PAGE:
A key figure in the pro-Trump “Stop the Steal” campaign has apologized after being accused of asking teenage boys for sexual pictures.
Ali Alexander has become one of the most ubiquitous figures in the MAGA movement. Trump himself reportedly requested that Alexander speak at his rally before the riot, with his appearance only quashed by a last-minute intervention from Trump’s aides. But this week, Alexander stands at the center of a scandal that raises questions about how powerful men in the far-right treat their younger acolytes.
“This is too gay,” Alexander said in a statement issued Friday night that addressed the allegations in broad terms.
Alexander, who has described himself as bisexual in the past, added that he was “battling with same-sex attraction.”
The budding online scandal has also roiled the pro-Trump and white supremacist “America First” movement, just months after it reached new levels of notoriety after its leader, Nick Fuentes, dined with Donald Trump and rapper Kanye West at Mar-a-Lago. Now Fuentes is facing backlash from his own supporters over whether he ignored warnings that Alexander, his friend and ally, was allegedly soliciting nude pictures from young men within Fuentes’s movement.
On Friday night, Alexander—who was questioned by the House Jan. 6 Committee about his role organizing a canceled rally dubbed the “Wild Protest” outside the Capitol, which drew crowds to the building right before the riot began—issued a statement Friday offering a general apology.
“I apologize for any inappropriate messages sent over the years,” Alexander wrote, adding later, “When I’ve flirted or others have flirted with me, I’ve flexed my credentials or dropped corny pick up lines. Other times, I’ve been careless and should’ve qualified those coming up to me’s (sic) identities during flirtatious banter at the start.”
Alexander didn’t respond to requests for comment from The Daily Beast. In his statement, he claimed he had also been targeted by false accusations and edited screenshots of his messages, but declined opportunities to point out which accusers or screenshots aren’t legitimate.
Rumors about Alexander’s alleged sexual behavior towards younger men have circulated in conservative online circles since at least 2015. But they reached a new level late last month after Milo Yiannopoulos —the controversial British provocateur and one-time Alexander ally—turned on Alexander after Alexander and Fuentes pushed him out of a potentially lucrative position in West’s nascent presidential campaign.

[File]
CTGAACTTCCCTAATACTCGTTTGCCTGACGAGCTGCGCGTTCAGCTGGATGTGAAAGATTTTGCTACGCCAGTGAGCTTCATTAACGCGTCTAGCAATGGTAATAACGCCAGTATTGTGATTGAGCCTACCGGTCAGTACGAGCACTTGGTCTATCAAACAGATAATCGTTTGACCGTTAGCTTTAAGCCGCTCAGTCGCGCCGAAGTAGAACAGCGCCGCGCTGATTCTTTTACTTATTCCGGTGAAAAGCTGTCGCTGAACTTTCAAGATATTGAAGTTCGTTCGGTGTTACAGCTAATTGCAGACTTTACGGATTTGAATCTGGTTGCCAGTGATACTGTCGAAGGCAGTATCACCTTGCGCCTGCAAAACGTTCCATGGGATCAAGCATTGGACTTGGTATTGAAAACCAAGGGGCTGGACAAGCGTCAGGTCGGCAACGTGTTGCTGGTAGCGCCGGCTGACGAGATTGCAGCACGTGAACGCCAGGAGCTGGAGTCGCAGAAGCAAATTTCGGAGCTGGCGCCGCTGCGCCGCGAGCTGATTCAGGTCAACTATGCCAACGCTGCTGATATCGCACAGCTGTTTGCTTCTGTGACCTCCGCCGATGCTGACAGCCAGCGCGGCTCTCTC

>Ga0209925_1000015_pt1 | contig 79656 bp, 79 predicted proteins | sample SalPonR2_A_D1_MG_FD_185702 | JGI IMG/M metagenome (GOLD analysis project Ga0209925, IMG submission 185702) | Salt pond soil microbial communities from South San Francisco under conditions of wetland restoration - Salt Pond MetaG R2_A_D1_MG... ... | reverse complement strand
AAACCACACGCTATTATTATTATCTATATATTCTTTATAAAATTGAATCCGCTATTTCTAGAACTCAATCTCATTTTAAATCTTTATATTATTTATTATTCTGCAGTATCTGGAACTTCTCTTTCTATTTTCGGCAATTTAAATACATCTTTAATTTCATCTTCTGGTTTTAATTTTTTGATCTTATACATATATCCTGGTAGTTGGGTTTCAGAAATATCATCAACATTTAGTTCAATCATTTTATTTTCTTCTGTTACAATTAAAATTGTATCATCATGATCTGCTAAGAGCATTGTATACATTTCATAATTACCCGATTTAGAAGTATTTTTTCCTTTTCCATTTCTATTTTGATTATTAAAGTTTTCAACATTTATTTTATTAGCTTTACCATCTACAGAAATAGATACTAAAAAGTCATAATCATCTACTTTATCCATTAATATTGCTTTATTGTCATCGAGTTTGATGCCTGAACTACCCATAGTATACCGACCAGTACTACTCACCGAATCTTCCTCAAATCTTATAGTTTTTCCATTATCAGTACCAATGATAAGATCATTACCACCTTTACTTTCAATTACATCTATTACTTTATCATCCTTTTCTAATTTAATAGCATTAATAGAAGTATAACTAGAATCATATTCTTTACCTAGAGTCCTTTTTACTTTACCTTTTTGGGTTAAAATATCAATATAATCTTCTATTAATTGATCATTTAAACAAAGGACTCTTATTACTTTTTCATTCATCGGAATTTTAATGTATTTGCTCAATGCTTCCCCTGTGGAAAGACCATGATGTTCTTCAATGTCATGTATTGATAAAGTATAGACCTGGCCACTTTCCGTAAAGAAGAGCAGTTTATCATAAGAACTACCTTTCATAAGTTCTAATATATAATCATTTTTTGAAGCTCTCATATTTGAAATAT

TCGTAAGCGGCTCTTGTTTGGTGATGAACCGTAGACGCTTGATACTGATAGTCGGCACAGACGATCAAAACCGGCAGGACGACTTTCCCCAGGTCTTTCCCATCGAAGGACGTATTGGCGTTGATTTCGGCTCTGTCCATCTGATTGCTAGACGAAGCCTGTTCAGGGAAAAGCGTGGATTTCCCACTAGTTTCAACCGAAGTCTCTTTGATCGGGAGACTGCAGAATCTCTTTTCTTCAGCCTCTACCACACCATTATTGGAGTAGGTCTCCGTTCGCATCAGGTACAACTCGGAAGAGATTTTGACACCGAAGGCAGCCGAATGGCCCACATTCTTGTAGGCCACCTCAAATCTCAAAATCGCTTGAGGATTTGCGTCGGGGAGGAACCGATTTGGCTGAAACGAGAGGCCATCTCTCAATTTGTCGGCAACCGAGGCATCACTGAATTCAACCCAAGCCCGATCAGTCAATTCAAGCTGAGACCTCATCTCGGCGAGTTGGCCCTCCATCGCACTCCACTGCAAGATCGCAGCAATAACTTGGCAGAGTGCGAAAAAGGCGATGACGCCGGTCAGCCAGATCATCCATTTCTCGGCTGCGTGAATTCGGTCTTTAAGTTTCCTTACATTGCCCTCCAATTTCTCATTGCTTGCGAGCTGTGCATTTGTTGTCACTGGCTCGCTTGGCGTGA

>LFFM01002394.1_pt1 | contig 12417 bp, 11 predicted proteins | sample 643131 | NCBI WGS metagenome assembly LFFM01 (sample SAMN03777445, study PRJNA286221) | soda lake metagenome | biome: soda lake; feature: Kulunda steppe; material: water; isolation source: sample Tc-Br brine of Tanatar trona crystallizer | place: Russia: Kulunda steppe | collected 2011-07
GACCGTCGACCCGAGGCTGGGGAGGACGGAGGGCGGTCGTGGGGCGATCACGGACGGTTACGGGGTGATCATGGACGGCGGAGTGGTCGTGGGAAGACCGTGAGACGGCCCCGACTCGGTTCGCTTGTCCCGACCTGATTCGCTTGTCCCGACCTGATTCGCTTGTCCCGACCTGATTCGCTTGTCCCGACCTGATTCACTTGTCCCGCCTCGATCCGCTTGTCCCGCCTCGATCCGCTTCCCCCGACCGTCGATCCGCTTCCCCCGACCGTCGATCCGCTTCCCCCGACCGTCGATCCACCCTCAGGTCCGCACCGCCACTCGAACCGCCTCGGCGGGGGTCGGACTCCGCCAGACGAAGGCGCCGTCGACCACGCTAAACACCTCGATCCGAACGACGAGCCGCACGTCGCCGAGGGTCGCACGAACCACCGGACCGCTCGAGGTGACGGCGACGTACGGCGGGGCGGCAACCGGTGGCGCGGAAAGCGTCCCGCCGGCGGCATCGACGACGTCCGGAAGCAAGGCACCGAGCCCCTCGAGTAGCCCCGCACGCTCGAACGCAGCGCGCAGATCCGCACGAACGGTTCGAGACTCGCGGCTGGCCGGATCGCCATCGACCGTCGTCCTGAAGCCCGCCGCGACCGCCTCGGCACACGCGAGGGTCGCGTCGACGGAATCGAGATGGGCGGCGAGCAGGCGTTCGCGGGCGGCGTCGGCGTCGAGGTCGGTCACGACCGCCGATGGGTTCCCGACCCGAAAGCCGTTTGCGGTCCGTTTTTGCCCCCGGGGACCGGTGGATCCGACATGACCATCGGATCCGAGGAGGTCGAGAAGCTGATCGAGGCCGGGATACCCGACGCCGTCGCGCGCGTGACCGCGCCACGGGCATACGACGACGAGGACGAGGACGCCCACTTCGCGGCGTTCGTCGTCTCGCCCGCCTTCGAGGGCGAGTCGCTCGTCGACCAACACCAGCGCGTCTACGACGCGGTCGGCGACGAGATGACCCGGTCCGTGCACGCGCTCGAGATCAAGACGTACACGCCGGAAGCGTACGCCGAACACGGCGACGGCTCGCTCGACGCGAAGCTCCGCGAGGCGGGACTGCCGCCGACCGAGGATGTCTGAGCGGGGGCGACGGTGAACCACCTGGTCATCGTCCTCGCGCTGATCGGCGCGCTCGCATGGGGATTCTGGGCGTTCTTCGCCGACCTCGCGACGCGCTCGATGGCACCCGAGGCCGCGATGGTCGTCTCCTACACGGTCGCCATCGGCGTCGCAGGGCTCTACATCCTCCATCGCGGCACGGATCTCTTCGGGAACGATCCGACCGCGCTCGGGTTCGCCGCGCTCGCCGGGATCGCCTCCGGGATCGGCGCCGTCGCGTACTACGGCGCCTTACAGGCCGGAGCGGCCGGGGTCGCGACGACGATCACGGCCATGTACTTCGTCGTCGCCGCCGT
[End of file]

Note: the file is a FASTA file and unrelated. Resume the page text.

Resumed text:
Yiannopoulos started releasing video interviews and other evidence meant to prove that Alexander sexually propositioned both adult men in their 20s and at least two teenagers. Yiannopoulos, whose own career as a far-right pundit imploded in 2017 after remarks he had made downplaying the seriousness of pedophilia surfaced, claims he has more damaging videos to release about Alexander and Fuentes.
Yiannopoulos claims he’s releasing the video against Alexander because Alexander dropped Yiannopoulos’ name to entice young men. One screenshot purports to show Alexander dangling the prospect of a meeting with Yiannopoulos to a teenage boy.
“The reason I’m doing this is because he used my name,” Yiannopoulos told The Daily Beast.
‘Who Will Be My Arm Candy’
In 2017, Aidan Duncan—a 15-year-old boy in Colorado interested in right-wing politics—sent Alexander nude pictures after the MAGA activist asked him for them, according to an account Duncan gave in a March 2023 podcast appearance.
While Duncan was a high-school sophomore just starting out in politics, Alexander was a 32-year-old with a decade of political work for the Republican Party behind him. And now he was willing to share the connections he had gained through that work with Duncan, as long as the teenager met certain preconditions, including secrecy.
“You’ll have [me] sharing my entire network with you,” Alexander told Duncan, according to Snapchat screenshots reviewed by The Daily Beast.
Originally from Dallas, Alexander pleaded guilty to felony property theft in 2007 and felony credit card abuse in 2008. But despite his criminal background, Alexander—who was then using his legal name, Ali Akbar—managed to rise in the GOP during the online conservative backlash to the Obama administration. Leveraging his position writing for blogs with names like “Hip Hop Republican,” Alexander received funding from billionaire conservative mega-donor Robert Mercer, organized a national club for bloggers that later faced questions about how Alexander spent the money he raised, and hosted an annual party at the Conservative Political Action Conference.
By 2017, Alexander had become an ardent Trump supporter with a passion for social-media trash talk. He became a protege of MAGA figures like Roger Stone and InfoWars chief Alex Jones, and ran with a group of other young MAGA internet provocateurs, including anti-Muslim activist Laura Loomer and blundering smear artist Jacob Wohl.